Make your own money
Spending dollars at a local shop is a good start to reclaim power from the global market machine.
But maybe it would be even better if you started your own local currency.
A community in Vancouver recently introduced their own form of money called “Seedstock Community Currency.” This is the first project of a group called agorabora Collaborative Community Co-operative (or “agorabora” for short). The currency comes in bills of ones, twos, fives, tens and twenties with each denomination displaying the work of a different Vancouver artist.
Before handing out bills around the neighbourhood, there’s a lot of legwork to be done. In the case of Seedstock, the first step was getting small businesses to support and accept it. Once a business signs on, it is allowed to issue a certain amount of the currency. Then it’s expected to donate its newly issued Seedstock to a local non-profit organization, who can, in turn, distribute it to the public in exchange for donations. Once it’s in the public’s hands, Seedstock can be spent at any co-operating organization, and the cycle of local benefit continues.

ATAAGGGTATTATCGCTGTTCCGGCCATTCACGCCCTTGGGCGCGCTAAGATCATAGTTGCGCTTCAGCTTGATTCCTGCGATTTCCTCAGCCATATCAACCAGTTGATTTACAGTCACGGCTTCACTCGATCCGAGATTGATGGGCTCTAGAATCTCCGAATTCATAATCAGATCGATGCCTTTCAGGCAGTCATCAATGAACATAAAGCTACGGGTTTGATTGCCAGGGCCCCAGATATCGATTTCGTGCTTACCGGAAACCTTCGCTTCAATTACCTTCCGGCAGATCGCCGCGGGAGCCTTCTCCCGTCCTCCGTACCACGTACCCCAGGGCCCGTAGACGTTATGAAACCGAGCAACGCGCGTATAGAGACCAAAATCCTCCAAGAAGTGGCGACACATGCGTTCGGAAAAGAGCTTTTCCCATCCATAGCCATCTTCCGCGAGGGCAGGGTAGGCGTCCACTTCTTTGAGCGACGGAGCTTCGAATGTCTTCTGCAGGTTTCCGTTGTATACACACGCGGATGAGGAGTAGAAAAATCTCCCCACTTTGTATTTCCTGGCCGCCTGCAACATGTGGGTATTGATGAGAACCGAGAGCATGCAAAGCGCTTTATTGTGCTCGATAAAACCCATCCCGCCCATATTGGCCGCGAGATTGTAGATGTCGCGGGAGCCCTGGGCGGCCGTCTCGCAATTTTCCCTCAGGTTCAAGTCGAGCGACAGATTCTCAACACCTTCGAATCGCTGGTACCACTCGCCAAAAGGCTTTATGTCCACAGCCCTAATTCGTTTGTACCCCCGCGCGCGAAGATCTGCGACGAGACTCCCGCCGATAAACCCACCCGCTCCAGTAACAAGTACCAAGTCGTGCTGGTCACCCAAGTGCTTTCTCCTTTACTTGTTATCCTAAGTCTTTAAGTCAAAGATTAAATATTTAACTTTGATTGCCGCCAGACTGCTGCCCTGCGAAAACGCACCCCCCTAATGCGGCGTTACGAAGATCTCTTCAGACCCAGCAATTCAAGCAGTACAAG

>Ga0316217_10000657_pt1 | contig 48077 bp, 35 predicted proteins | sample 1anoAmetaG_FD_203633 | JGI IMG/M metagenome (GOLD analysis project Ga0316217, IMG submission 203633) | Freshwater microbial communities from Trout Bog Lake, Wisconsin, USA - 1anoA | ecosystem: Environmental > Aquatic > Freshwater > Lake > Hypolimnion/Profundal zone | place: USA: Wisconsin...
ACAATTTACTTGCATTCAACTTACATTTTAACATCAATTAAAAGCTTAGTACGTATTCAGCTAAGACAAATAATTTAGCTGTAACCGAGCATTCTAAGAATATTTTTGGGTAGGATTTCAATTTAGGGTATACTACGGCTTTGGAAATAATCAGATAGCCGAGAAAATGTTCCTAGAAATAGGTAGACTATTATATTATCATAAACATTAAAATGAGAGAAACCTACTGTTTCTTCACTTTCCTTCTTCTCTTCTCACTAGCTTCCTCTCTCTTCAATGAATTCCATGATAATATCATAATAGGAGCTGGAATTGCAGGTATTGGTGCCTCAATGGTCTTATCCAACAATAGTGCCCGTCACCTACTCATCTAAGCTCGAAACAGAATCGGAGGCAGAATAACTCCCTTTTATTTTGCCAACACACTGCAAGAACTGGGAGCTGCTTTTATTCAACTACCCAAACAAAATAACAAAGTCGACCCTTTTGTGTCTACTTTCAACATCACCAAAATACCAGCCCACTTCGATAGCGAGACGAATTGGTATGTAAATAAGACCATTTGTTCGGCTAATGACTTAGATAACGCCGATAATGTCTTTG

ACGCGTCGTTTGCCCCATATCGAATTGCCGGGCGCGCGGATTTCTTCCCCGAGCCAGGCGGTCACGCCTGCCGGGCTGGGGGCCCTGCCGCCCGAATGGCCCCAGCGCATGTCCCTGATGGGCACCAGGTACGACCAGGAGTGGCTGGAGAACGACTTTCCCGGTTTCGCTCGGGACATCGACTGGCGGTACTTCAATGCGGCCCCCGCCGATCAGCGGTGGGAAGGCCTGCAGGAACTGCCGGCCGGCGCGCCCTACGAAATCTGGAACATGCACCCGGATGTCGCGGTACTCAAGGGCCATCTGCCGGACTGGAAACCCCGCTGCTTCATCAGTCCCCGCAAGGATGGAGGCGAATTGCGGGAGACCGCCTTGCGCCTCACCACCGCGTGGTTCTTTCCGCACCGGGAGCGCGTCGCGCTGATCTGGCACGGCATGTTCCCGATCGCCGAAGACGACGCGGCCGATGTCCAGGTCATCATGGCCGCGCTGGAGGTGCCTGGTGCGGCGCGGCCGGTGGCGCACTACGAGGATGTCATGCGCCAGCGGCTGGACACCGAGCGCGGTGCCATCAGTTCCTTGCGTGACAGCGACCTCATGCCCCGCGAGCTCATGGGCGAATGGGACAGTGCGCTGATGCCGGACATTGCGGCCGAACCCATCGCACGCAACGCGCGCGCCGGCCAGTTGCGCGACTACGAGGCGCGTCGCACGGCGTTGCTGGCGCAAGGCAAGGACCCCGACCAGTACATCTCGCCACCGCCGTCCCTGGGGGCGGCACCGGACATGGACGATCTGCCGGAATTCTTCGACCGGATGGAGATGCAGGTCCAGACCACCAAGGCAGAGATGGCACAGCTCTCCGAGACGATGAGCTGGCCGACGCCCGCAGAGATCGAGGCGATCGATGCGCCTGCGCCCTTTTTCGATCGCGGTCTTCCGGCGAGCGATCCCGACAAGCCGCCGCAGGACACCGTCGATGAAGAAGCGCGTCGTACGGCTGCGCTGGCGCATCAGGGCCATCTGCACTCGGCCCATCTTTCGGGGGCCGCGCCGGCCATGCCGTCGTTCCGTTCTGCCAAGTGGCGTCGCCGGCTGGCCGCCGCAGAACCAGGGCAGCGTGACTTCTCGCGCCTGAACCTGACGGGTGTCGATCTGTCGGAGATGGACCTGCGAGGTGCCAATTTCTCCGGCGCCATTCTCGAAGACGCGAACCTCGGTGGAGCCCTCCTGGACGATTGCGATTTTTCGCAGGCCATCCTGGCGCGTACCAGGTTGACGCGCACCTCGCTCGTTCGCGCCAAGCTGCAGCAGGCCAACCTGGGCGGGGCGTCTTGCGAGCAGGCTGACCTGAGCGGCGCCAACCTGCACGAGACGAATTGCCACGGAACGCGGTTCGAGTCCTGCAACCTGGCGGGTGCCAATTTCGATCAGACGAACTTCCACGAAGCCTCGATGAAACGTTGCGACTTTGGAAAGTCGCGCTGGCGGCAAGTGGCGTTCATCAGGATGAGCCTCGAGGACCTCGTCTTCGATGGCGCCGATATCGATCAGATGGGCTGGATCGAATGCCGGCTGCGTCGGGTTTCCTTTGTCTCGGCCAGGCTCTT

More than just an experiment undertaken for novelty’s sake, Seedstock is a hopeful step toward a more human economic system that is viable over the long term. As it says on Seedstock’s website, “the relocalization of community economies [is] a vital key to a more sustainable, just and resilient future.”
If you’re looking for a real response to the destructive force that is global capitalism, a local currency may be a good place to start. If there’s not a project already underway in your community, start asking around; chances are there’s already a strong contingent of disillusioned post-capitalists primed for experimentation in alternative economics. Form a group and start brainstorming.
The hardest part, as attested by the founder of another local B.C. currency, the Powell River Dollar, will likely be recruiting businesses. But if you can find a team member who’s a smooth talker with the power of persuasion, you’re off to a good start. And once the currency is up and running, you’ll take “going local” to a whole new level.